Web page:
Last week, in McCaster et al. v. Darden Restaurants, Inc. et al., No. 15-3258 (7th Cir. Jan. 5, 2017), the Seventh Circuit relied on Wal-Mart Stores, Inc. v. Dukes, 564 U.S. 338 (2011) and affirmed the district court’s denial of class certification of Plaintiffs’ claims for vacation pay under state law. The Seventh Circuit’s reliance on Dukes demonstrates that the Supreme Court’s holding extends beyond the discrimination context and applies with equal force in wage and hour class actions (at least within the Seventh Circuit). The Court concluded that Plaintiffs’ proposed class definition constituted an impermissible “fail safe” class because an individual’s membership in the class turned on the merits of his or her claim, and that Plaintiffs’ alternative class definition did not satisfy the commonality requirement of Rule 23 under Dukes. This decision exemplifies the critical balance plaintiffs must strike in defining their proposed classes; while a “fail safe” class will not be permitted, a class definition that is too broad will not satisfy the requirements of Rule 23. Continue Reading
The Fifth Circuit has had tipping on its mind, as the decision of Steele v. Leasing Enterprises, Ltd., represents its second opinion within ten months addressing this pay practice. On the heels of Montano v. Montrose, the Steele decision tackles the question of whether an employer violates 29 U.S.C §203(m) of the Fair Labor Standards Act (FLSA) when it offsets tip credits to recover costs related to processing credit card transactions – essentially passing on some of those costs to the tipped employee. (No. 15-20139), 2016 WL 3268996, (5th Cir. June 14, 2016).
Yesterday, the Supreme Court held in Campbell-Ewald Co. v. Gomez, No. 14-857 (U.S. Jan. 20, 2016), that when a defendant makes an offer to resolve the named plaintiff’s claim for full value, but the plaintiff turns it down, the case is not moot, and simply proceeds. Campbell-Ewald had argued that since it had offered to pay everything the plaintiff demanded, there was no longer any live controversy for the court to adjudicate, and the case should be dismissed. The Supreme Court disagreed, in a 6-3 decision authored by Justice Ginsburg.
On September 11, 2015, the Eleventh Circuit became the first appellate court to address the standard for lawful unpaid internships since the Second Circuit’s ruling in Glatt et al. v. Fox Searchlight Pictures, Inc. et al. (For more on Glatt, see our post here). The new decision adopts the Glatt test and reasoning wholesale, and provides helpful guidance on applying the Glatt factors. The case also strengthens the trend away from relying on the DOL’s Fact Sheet 71, which purports to provide restrictive guidance on unpaid internships.
Restaurants throughout the Fifth Circuit, and even beyond, should review the recent decision of Montano v. Montrose Restaurant, which discusses the often tricky and always fact-intensive question of whether a restaurant employee is properly included in a tip pool.
Proskauer partner Mark Harris, along with associate John Roberts, recently published an article “Appealing Class Certification Orders Under Rule 23(f)” which appeared in the New York Law Journal. To read the article, click here.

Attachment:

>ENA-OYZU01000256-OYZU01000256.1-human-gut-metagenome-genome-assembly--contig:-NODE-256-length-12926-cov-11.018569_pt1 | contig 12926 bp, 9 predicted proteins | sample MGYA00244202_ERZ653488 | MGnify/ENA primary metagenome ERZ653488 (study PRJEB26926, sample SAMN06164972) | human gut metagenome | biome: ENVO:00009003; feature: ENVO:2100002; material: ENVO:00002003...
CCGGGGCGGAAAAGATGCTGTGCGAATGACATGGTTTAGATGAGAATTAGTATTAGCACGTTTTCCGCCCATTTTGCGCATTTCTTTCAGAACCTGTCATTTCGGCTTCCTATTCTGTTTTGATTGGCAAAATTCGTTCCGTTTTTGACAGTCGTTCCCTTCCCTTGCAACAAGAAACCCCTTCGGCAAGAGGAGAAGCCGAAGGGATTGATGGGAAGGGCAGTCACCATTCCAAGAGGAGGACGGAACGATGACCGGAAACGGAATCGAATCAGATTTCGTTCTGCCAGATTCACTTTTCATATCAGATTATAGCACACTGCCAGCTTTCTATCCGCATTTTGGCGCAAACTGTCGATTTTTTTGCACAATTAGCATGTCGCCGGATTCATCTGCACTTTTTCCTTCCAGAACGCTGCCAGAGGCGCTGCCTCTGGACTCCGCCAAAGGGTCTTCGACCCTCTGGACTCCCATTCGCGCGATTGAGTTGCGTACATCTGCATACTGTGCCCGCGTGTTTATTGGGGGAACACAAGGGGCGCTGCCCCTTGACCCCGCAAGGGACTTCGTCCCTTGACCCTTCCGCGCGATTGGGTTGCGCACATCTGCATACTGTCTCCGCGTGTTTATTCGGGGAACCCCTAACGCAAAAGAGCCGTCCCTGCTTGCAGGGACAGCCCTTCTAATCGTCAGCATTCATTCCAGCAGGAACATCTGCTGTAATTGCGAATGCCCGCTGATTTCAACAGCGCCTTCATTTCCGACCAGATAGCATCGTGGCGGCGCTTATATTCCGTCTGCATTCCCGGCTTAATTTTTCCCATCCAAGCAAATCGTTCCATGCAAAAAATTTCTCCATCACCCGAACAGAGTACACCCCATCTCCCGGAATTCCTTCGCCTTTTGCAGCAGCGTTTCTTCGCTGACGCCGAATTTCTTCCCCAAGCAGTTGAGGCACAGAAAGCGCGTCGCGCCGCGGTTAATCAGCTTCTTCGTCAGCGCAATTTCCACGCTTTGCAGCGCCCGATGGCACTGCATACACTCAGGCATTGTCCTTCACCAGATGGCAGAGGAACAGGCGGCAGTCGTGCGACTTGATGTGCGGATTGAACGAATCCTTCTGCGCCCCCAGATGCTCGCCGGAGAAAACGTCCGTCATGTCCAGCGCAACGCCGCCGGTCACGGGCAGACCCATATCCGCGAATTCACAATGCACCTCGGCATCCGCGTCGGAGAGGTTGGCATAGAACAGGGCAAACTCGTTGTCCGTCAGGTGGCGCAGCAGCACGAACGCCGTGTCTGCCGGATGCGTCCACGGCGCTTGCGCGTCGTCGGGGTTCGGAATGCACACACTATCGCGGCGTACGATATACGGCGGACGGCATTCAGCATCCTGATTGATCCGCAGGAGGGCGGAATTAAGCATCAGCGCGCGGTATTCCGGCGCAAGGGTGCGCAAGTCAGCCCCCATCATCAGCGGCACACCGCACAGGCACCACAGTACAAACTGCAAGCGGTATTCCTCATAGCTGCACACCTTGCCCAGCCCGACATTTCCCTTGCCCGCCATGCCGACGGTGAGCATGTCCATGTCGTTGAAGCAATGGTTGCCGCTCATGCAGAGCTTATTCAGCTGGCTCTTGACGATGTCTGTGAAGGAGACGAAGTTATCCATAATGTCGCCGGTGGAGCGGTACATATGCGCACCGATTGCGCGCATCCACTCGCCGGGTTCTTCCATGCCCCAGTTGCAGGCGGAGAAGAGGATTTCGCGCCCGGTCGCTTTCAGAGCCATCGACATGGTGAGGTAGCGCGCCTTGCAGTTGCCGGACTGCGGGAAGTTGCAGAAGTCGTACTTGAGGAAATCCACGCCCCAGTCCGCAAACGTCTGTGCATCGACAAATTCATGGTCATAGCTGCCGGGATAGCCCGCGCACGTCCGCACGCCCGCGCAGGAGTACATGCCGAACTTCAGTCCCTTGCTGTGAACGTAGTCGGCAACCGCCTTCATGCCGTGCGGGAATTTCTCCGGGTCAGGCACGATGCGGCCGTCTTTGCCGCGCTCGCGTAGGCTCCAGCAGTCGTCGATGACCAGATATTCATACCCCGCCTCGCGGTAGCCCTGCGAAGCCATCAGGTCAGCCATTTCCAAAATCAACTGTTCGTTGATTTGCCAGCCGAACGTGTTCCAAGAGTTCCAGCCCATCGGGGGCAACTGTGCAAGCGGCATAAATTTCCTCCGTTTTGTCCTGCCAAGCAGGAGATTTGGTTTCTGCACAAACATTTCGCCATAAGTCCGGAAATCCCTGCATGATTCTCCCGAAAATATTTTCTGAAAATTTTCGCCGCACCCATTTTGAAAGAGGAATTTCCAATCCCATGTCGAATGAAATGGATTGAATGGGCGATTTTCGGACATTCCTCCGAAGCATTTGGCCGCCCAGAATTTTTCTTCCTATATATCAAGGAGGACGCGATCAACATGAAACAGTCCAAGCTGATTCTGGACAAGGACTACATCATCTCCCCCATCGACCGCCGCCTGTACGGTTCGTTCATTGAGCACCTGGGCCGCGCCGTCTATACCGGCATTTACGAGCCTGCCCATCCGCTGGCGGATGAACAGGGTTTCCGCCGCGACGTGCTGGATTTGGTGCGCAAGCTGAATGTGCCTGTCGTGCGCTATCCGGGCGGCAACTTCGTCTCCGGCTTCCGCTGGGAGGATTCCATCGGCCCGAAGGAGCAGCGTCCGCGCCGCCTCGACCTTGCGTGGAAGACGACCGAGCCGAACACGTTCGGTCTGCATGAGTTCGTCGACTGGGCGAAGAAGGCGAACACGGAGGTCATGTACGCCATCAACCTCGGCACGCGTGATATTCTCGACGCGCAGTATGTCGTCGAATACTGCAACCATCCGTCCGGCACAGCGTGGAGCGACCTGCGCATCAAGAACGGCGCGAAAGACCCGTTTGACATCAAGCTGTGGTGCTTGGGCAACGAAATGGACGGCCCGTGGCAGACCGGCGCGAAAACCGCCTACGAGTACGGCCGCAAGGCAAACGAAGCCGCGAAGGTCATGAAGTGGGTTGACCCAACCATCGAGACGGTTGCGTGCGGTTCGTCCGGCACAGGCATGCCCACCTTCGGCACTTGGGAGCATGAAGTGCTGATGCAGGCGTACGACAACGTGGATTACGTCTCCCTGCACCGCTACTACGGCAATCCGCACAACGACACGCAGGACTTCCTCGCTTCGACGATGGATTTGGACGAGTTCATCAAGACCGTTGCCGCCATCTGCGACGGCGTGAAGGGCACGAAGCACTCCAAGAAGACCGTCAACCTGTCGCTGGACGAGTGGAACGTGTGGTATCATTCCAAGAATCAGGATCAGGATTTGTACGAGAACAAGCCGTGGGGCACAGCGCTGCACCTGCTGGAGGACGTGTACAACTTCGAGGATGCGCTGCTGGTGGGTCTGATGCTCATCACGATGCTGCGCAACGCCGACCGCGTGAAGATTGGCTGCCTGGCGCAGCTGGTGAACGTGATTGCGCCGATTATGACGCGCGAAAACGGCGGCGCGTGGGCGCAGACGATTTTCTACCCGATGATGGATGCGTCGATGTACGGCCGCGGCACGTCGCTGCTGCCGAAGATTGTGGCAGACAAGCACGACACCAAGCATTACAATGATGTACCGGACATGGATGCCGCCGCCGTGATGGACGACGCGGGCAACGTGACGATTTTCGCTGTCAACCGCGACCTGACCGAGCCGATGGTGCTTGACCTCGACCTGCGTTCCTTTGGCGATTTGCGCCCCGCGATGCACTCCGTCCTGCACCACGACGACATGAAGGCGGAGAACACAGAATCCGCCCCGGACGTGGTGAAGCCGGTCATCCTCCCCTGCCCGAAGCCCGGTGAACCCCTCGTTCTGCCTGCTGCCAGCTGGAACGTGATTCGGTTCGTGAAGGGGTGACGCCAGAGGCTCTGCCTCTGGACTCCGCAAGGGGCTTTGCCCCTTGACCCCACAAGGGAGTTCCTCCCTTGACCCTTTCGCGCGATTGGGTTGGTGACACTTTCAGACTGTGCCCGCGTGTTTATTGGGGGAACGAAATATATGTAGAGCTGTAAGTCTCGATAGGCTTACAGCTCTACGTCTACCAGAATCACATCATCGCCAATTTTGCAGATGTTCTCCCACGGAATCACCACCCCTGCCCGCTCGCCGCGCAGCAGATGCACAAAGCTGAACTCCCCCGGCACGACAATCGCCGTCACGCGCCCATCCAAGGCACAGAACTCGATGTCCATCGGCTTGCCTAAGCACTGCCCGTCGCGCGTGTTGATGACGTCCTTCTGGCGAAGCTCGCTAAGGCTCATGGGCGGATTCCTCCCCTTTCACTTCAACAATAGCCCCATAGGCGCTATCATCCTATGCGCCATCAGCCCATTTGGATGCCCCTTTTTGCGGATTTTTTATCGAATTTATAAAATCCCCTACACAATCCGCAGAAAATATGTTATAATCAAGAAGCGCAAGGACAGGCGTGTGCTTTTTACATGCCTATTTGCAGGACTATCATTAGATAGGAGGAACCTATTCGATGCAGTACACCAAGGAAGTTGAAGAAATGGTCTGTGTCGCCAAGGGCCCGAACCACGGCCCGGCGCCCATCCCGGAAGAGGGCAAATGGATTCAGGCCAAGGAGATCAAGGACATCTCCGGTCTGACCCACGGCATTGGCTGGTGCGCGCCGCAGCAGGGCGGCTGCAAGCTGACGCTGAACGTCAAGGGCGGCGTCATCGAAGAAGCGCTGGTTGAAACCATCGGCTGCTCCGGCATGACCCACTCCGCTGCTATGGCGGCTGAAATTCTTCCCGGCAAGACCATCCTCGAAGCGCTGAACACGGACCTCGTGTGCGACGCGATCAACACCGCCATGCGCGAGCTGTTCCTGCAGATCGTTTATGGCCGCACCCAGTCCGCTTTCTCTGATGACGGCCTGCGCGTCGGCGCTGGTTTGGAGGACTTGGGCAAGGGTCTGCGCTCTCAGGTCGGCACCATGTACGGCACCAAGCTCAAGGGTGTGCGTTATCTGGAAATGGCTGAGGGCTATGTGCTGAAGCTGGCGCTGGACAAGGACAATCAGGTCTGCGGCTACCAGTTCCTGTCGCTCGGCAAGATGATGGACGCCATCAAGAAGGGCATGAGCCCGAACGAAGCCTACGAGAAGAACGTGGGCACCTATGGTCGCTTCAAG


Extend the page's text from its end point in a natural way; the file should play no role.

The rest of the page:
On July 23, 2015, the Second Circuit, in Lola v. Skadden, Arps, Slate, Meagher & Flom LLP, Tower Legal Staffing, Inc., revived a putative collective action brought by David Lola, a contract attorney, against Skadden and Tower Legal Staffing, Inc., alleging violations of the overtime provisions of the Fair Labor Standards Act. The Second Circuit held that the plaintiff adequately pled that document review may not necessarily constitute “practicing law” under North Carolina law.
On July 2nd, the United States Court of Appeals for the Second Circuit issued its decisions in Glatt et al. v. Fox Searchlight Pictures, Inc. et al. and Wang et al. v. The Hearst Corp., the two unpaid intern lawsuits heard in tandem by the court on January 30, 2015. The court’s opinion in Glatt, and summary order in Wang, adopted the employer-proposed “primary beneficiary” test to determine whether an unpaid intern should be considered an “employee” under the Fair Labor Standards Act (“FLSA”) and New York Labor Law (“NYLL”) and thus entitled to compensation.
The court rejected the six-factor test promoted by the U.S. Department of Labor, and applied by the district court in Glatt, finding that it was “too rigid” and ill-suited to apply to the “particular facts [of] all workplaces.” The “primary beneficiary” test examines “whether the intern or the employer is the primary beneficiary of the relationship.” This test was preferred because “it focuses on what the intern receives in exchange for his work” and “accords courts the flexibility to examine the economic reality as it exists between the intern and the employer.” This approach, the court remarked, “reflects a central feature of the modern internship—the relationship between the internship and the intern’s formal education,” as it recognizes the integration between the internship and classroom studies, as well as the receipt of academic credit.
In applying the “primary beneficiary” test, the court provided seven (7) factors, none of which is dispositive, to aid lower courts in examining the lawfulness of an unpaid internship. These factors are not exhaustive, and a court may consider any other relevant factor; this requires “weighing and balancing all of the circumstances.” The seven factors are set forth below:
- The extent to which the intern and employer clearly understand that there is no expectation of compensation. Any promise of compensation, express or implied, suggests that the intern is an employee – and vice versa.